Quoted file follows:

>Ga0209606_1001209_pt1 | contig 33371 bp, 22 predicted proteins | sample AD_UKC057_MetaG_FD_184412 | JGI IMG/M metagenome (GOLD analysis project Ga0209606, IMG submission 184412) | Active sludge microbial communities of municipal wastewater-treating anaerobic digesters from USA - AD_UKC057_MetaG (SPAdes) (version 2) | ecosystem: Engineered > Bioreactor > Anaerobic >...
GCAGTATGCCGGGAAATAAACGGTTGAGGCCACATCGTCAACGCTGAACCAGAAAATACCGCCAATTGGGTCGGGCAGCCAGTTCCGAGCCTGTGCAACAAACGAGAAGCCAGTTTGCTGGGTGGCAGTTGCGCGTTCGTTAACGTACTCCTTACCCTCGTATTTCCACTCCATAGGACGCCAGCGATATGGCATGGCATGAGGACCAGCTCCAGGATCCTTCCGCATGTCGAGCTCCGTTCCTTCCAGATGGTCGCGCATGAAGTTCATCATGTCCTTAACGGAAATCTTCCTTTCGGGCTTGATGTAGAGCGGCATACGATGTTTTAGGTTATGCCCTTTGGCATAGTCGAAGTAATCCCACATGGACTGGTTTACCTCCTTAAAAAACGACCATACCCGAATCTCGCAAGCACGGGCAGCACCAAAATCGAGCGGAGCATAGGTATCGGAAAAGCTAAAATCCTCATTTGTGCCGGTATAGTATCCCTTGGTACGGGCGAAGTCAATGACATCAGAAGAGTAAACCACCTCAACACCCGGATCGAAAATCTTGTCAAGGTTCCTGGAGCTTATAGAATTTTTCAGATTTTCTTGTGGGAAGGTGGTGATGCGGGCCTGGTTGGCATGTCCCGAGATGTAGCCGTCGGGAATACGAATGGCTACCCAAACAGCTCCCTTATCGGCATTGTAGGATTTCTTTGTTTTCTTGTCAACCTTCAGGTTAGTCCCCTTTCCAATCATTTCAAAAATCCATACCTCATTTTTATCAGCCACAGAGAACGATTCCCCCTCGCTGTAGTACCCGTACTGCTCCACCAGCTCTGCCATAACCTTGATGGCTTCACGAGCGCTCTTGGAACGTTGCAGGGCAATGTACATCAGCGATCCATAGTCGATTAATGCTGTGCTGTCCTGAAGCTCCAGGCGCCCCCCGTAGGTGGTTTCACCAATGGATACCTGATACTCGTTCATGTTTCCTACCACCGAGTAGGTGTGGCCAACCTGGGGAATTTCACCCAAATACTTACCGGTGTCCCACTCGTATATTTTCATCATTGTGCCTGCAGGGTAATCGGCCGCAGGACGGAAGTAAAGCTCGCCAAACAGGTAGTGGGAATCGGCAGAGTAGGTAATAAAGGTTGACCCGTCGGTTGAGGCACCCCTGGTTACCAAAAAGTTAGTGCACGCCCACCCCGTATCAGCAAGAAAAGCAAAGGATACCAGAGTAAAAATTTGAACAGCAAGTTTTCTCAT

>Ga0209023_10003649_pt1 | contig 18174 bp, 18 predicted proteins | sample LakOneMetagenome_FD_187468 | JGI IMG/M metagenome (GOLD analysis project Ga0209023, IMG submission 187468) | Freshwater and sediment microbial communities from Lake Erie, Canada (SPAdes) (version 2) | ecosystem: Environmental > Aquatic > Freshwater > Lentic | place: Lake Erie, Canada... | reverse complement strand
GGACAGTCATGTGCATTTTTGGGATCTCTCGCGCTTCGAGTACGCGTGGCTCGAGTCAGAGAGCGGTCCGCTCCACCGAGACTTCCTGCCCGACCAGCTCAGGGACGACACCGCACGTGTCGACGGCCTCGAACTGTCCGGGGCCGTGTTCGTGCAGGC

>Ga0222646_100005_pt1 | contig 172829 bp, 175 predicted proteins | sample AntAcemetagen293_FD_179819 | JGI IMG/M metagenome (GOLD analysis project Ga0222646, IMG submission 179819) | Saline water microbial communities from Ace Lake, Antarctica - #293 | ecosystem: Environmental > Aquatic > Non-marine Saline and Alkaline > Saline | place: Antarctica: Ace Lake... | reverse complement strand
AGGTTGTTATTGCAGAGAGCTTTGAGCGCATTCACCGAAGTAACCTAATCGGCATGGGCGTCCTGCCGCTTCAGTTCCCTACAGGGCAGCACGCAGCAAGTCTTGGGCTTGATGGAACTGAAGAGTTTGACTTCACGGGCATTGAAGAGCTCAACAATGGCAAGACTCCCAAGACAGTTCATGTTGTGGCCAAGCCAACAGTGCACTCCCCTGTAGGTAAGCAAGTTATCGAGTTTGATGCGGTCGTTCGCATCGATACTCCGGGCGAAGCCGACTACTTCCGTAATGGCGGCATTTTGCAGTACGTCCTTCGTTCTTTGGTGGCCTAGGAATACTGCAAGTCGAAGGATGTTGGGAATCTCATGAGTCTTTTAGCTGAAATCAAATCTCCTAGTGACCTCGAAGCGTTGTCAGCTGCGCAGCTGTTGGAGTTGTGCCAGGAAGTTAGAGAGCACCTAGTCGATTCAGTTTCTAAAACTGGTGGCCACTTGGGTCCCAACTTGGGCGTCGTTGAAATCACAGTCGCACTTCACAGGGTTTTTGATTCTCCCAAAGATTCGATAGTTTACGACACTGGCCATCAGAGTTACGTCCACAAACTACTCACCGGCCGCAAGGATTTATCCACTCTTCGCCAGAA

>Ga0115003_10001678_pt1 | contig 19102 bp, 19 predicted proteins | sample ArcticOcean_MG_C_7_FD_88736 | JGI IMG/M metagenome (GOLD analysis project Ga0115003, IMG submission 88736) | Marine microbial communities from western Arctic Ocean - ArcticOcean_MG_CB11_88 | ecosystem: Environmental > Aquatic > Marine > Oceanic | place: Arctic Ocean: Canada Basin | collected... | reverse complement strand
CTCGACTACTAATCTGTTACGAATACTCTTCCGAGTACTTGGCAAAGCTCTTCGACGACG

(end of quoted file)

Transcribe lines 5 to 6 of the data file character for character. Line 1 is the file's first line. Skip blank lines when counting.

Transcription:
>Ga0222646_100005_pt1 | contig 172829 bp, 175 predicted proteins | sample AntAcemetagen293_FD_179819 | JGI IMG/M metagenome (GOLD analysis project Ga0222646, IMG submission 179819) | Saline water microbial communities from Ace Lake, Antarctica - #293 | ecosystem: Environmental > Aquatic > Non-marine Saline and Alkaline > Saline | place: Antarctica: Ace Lake... | reverse complement strand
AGGTTGTTATTGCAGAGAGCTTTGAGCGCATTCACCGAAGTAACCTAATCGGCATGGGCGTCCTGCCGCTTCAGTTCCCTACAGGGCAGCACGCAGCAAGTCTTGGGCTTGATGGAACTGAAGAGTTTGACTTCACGGGCATTGAAGAGCTCAACAATGGCAAGACTCCCAAGACAGTTCATGTTGTGGCCAAGCCAACAGTGCACTCCCCTGTAGGTAAGCAAGTTATCGAGTTTGATGCGGTCGTTCGCATCGATACTCCGGGCGAAGCCGACTACTTCCGTAATGGCGGCATTTTGCAGTACGTCCTTCGTTCTTTGGTGGCCTAGGAATACTGCAAGTCGAAGGATGTTGGGAATCTCATGAGTCTTTTAGCTGAAATCAAATCTCCTAGTGACCTCGAAGCGTTGTCAGCTGCGCAGCTGTTGGAGTTGTGCCAGGAAGTTAGAGAGCACCTAGTCGATTCAGTTTCTAAAACTGGTGGCCACTTGGGTCCCAACTTGGGCGTCGTTGAAATCACAGTCGCACTTCACAGGGTTTTTGATTCTCCCAAAGATTCGATAGTTTACGACACTGGCCATCAGAGTTACGTCCACAAACTACTCACCGGCCGCAAGGATTTATCCACTCTTCGCCAGAA